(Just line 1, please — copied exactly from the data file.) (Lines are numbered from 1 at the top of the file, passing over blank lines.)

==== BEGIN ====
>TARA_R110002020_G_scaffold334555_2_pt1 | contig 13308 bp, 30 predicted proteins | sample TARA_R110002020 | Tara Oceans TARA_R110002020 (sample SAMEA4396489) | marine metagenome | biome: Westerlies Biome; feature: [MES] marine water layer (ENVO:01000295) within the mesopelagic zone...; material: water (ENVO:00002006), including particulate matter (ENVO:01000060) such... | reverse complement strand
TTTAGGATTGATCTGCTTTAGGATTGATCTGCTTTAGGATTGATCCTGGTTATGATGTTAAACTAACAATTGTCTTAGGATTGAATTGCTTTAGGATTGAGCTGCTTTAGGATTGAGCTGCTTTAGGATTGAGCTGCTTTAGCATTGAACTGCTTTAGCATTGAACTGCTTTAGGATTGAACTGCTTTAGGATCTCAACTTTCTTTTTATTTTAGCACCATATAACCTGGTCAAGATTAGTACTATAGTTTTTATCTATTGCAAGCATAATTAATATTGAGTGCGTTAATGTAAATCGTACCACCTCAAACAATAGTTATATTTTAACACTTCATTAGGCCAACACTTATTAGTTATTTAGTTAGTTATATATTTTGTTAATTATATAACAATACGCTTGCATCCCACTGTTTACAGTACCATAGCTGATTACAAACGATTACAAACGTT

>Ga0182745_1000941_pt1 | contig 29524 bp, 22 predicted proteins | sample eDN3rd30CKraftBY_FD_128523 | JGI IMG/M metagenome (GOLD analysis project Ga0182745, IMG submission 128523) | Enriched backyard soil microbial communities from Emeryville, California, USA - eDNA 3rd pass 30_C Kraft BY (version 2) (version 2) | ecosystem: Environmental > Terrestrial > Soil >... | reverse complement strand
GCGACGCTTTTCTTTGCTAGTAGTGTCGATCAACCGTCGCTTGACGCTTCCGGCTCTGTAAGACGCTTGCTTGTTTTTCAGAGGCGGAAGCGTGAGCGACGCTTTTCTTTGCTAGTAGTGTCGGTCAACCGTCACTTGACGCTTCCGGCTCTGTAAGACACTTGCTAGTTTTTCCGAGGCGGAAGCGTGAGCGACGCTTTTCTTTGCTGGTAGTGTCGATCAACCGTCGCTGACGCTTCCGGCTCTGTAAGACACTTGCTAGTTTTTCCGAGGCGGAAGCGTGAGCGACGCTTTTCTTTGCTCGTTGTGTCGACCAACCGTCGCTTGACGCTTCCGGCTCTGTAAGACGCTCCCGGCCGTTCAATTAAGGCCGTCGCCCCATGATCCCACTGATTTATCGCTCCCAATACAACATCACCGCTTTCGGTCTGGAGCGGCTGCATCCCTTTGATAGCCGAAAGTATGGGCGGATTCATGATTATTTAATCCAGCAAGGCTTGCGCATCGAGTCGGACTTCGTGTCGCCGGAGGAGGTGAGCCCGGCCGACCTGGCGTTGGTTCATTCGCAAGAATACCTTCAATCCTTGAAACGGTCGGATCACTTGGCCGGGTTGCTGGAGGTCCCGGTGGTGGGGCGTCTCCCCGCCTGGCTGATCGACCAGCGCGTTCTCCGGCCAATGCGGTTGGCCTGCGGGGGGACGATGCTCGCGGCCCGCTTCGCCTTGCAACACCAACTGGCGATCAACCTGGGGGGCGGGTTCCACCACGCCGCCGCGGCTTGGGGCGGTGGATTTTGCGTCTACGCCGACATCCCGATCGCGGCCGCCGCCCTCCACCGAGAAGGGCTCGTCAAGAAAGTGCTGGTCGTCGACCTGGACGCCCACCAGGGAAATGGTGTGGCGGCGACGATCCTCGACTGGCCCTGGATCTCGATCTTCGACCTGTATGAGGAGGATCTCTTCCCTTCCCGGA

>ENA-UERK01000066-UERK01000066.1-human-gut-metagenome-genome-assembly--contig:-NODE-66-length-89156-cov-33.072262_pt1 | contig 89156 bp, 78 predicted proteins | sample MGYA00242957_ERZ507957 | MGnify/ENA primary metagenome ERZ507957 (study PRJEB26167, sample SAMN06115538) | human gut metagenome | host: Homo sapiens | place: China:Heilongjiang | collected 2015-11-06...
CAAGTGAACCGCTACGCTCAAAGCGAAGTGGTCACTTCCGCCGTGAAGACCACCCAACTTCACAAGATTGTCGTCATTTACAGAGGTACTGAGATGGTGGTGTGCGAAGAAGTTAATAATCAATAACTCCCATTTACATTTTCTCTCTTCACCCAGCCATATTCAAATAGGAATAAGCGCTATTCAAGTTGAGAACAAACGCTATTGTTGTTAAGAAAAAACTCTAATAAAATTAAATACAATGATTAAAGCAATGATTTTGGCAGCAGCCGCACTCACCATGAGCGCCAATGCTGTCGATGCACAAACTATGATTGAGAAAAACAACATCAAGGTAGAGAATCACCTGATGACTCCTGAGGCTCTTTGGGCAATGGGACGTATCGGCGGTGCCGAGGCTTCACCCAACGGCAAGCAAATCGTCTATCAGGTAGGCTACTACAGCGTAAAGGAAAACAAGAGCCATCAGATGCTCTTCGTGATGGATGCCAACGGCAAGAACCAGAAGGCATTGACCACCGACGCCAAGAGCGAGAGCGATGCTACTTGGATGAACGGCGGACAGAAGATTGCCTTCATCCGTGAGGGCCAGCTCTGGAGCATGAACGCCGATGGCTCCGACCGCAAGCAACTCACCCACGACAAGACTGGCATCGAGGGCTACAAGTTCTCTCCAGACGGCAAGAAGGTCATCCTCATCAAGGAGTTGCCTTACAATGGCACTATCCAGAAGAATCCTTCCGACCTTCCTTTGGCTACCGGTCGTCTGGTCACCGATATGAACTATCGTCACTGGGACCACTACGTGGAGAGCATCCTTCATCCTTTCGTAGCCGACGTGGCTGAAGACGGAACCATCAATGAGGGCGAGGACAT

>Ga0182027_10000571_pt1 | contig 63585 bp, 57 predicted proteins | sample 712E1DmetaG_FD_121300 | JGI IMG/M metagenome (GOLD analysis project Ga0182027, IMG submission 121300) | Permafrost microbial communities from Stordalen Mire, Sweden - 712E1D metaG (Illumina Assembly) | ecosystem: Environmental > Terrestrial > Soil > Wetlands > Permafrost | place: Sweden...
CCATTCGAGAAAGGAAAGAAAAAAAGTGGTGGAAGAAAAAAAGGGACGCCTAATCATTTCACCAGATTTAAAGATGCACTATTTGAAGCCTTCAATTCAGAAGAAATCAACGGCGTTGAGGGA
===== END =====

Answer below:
>TARA_R110002020_G_scaffold334555_2_pt1 | contig 13308 bp, 30 predicted proteins | sample TARA_R110002020 | Tara Oceans TARA_R110002020 (sample SAMEA4396489) | marine metagenome | biome: Westerlies Biome; feature: [MES] marine water layer (ENVO:01000295) within the mesopelagic zone...; material: water (ENVO:00002006), including particulate matter (ENVO:01000060) such... | reverse complement strand